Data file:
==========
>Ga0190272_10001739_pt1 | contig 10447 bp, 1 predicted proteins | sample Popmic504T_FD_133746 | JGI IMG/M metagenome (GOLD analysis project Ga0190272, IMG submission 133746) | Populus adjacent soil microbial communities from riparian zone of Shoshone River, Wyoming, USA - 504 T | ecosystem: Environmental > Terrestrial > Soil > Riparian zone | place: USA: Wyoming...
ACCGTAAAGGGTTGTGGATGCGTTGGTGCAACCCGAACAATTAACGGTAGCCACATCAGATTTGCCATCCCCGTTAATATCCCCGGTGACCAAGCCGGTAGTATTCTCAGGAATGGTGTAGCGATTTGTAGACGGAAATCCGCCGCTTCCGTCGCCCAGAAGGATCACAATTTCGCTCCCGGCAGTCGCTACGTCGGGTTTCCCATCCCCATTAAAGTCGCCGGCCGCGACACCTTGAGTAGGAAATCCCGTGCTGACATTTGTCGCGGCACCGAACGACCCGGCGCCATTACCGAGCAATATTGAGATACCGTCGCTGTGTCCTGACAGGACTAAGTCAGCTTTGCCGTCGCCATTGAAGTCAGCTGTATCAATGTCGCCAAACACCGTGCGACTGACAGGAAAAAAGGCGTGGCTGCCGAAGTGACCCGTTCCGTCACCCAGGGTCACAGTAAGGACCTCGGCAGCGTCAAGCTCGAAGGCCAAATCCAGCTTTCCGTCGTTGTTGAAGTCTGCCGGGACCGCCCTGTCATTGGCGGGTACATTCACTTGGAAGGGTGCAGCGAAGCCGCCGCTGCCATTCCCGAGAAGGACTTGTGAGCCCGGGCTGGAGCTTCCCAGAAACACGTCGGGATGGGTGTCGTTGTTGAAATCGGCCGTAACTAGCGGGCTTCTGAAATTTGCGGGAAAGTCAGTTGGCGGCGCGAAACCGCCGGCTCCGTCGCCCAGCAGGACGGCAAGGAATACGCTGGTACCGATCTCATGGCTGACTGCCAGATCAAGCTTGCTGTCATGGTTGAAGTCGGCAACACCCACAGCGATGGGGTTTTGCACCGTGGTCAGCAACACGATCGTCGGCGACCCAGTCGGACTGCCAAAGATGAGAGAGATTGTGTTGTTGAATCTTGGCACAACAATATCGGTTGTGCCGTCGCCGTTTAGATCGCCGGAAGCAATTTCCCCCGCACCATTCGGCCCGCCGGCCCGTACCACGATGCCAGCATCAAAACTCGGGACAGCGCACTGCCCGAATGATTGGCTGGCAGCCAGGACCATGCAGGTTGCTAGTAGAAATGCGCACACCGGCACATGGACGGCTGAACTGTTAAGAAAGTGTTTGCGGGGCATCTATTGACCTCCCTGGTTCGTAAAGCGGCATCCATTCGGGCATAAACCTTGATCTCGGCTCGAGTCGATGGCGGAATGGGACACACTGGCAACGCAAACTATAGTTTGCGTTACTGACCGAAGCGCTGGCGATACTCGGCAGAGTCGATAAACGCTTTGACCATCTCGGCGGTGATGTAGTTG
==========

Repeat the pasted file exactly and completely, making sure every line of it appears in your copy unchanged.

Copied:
>Ga0190272_10001739_pt1 | contig 10447 bp, 1 predicted proteins | sample Popmic504T_FD_133746 | JGI IMG/M metagenome (GOLD analysis project Ga0190272, IMG submission 133746) | Populus adjacent soil microbial communities from riparian zone of Shoshone River, Wyoming, USA - 504 T | ecosystem: Environmental > Terrestrial > Soil > Riparian zone | place: USA: Wyoming...
ACCGTAAAGGGTTGTGGATGCGTTGGTGCAACCCGAACAATTAACGGTAGCCACATCAGATTTGCCATCCCCGTTAATATCCCCGGTGACCAAGCCGGTAGTATTCTCAGGAATGGTGTAGCGATTTGTAGACGGAAATCCGCCGCTTCCGTCGCCCAGAAGGATCACAATTTCGCTCCCGGCAGTCGCTACGTCGGGTTTCCCATCCCCATTAAAGTCGCCGGCCGCGACACCTTGAGTAGGAAATCCCGTGCTGACATTTGTCGCGGCACCGAACGACCCGGCGCCATTACCGAGCAATATTGAGATACCGTCGCTGTGTCCTGACAGGACTAAGTCAGCTTTGCCGTCGCCATTGAAGTCAGCTGTATCAATGTCGCCAAACACCGTGCGACTGACAGGAAAAAAGGCGTGGCTGCCGAAGTGACCCGTTCCGTCACCCAGGGTCACAGTAAGGACCTCGGCAGCGTCAAGCTCGAAGGCCAAATCCAGCTTTCCGTCGTTGTTGAAGTCTGCCGGGACCGCCCTGTCATTGGCGGGTACATTCACTTGGAAGGGTGCAGCGAAGCCGCCGCTGCCATTCCCGAGAAGGACTTGTGAGCCCGGGCTGGAGCTTCCCAGAAACACGTCGGGATGGGTGTCGTTGTTGAAATCGGCCGTAACTAGCGGGCTTCTGAAATTTGCGGGAAAGTCAGTTGGCGGCGCGAAACCGCCGGCTCCGTCGCCCAGCAGGACGGCAAGGAATACGCTGGTACCGATCTCATGGCTGACTGCCAGATCAAGCTTGCTGTCATGGTTGAAGTCGGCAACACCCACAGCGATGGGGTTTTGCACCGTGGTCAGCAACACGATCGTCGGCGACCCAGTCGGACTGCCAAAGATGAGAGAGATTGTGTTGTTGAATCTTGGCACAACAATATCGGTTGTGCCGTCGCCGTTTAGATCGCCGGAAGCAATTTCCCCCGCACCATTCGGCCCGCCGGCCCGTACCACGATGCCAGCATCAAAACTCGGGACAGCGCACTGCCCGAATGATTGGCTGGCAGCCAGGACCATGCAGGTTGCTAGTAGAAATGCGCACACCGGCACATGGACGGCTGAACTGTTAAGAAAGTGTTTGCGGGGCATCTATTGACCTCCCTGGTTCGTAAAGCGGCATCCATTCGGGCATAAACCTTGATCTCGGCTCGAGTCGATGGCGGAATGGGACACACTGGCAACGCAAACTATAGTTTGCGTTACTGACCGAAGCGCTGGCGATACTCGGCAGAGTCGATAAACGCTTTGACCATCTCGGCGGTGATGTAGTTG